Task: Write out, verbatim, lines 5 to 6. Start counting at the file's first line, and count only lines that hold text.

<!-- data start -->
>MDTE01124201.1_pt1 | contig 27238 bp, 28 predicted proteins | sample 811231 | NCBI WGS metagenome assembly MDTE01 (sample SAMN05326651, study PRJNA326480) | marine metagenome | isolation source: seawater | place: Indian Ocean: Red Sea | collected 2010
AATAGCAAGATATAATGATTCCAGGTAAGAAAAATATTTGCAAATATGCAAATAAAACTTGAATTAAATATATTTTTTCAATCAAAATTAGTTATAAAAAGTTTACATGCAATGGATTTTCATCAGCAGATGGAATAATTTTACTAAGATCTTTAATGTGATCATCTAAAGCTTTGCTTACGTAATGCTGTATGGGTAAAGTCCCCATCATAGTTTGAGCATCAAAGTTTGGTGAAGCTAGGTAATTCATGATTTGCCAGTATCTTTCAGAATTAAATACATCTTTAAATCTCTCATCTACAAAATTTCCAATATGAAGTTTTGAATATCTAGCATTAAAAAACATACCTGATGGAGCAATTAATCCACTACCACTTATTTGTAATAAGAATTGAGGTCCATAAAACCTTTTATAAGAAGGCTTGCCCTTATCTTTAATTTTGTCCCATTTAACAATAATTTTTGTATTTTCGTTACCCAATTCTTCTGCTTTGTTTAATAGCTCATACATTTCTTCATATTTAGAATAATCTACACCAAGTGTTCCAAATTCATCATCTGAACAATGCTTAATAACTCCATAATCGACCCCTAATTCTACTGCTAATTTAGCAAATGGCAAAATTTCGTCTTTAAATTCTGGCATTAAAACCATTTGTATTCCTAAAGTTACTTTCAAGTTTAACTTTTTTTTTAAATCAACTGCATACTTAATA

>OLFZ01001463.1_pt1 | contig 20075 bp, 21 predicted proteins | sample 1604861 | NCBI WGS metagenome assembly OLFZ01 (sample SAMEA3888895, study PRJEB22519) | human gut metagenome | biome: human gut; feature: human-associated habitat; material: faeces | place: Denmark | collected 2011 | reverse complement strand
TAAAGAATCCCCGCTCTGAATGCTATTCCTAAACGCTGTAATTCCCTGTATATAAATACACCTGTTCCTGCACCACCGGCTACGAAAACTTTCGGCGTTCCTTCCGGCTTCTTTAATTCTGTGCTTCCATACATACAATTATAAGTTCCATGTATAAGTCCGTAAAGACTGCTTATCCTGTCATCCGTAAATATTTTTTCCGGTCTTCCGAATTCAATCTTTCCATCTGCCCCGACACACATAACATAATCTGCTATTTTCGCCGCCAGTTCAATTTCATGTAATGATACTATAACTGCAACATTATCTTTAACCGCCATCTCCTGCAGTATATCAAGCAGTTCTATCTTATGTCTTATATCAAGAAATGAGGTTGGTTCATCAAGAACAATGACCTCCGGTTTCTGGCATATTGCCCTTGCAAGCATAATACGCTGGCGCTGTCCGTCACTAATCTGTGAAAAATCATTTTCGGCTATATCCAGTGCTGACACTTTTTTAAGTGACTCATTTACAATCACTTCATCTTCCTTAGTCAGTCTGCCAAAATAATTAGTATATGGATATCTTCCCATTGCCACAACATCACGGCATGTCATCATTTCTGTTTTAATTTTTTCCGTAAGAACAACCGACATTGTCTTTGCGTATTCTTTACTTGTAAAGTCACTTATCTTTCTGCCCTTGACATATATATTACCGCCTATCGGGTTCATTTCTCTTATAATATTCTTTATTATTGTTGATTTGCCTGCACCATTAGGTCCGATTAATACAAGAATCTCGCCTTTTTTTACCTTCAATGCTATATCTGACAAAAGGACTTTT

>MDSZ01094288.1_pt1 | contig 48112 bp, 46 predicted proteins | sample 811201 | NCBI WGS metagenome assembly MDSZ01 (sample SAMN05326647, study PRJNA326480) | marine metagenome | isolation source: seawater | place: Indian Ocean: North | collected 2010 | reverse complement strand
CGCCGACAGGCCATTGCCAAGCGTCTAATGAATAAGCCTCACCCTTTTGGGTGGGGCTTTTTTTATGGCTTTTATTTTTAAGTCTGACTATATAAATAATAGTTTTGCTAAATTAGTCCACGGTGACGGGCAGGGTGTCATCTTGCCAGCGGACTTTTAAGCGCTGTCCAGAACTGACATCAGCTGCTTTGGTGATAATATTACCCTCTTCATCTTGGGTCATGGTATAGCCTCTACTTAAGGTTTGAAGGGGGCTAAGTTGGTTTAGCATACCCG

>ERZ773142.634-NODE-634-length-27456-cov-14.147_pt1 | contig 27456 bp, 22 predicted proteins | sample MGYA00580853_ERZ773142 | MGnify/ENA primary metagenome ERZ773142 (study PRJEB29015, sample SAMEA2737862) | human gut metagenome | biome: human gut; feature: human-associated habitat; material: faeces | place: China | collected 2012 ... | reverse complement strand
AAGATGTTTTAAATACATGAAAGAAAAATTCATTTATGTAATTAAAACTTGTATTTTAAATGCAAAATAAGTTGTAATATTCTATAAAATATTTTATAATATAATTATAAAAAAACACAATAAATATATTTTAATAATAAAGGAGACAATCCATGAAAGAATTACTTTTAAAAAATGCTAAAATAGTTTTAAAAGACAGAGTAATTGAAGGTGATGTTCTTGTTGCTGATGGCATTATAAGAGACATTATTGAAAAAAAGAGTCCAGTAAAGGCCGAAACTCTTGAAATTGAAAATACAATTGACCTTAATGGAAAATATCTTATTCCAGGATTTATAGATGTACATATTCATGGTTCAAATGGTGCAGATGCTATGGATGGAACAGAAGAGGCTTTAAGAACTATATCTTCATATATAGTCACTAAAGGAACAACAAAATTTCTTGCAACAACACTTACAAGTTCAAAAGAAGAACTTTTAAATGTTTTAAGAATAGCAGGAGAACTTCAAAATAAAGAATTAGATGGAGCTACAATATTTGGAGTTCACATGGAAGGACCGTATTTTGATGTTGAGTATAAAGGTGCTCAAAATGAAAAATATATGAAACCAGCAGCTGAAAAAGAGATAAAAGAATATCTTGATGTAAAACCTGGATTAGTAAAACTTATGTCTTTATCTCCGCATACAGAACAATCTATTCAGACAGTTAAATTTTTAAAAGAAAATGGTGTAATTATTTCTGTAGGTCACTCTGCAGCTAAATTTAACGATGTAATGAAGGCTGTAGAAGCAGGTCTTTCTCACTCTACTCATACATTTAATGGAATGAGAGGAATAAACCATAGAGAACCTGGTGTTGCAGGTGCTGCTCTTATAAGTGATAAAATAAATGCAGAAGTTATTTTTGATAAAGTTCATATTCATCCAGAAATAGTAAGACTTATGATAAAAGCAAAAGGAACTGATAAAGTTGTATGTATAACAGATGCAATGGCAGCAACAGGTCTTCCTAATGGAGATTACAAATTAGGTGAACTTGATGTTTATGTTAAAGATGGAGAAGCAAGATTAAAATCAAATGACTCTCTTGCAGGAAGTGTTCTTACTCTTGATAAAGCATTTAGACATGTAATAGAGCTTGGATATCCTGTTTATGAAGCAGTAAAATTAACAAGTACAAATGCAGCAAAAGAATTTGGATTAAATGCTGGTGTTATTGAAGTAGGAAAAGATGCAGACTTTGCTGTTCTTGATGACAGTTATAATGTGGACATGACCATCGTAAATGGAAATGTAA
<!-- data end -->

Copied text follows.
>MDSZ01094288.1_pt1 | contig 48112 bp, 46 predicted proteins | sample 811201 | NCBI WGS metagenome assembly MDSZ01 (sample SAMN05326647, study PRJNA326480) | marine metagenome | isolation source: seawater | place: Indian Ocean: North | collected 2010 | reverse complement strand
CGCCGACAGGCCATTGCCAAGCGTCTAATGAATAAGCCTCACCCTTTTGGGTGGGGCTTTTTTTATGGCTTTTATTTTTAAGTCTGACTATATAAATAATAGTTTTGCTAAATTAGTCCACGGTGACGGGCAGGGTGTCATCTTGCCAGCGGACTTTTAAGCGCTGTCCAGAACTGACATCAGCTGCTTTGGTGATAATATTACCCTCTTCATCTTGGGTCATGGTATAGCCTCTACTTAAGGTTTGAAGGGGGCTAAGTTGGTTTAGCATACCCG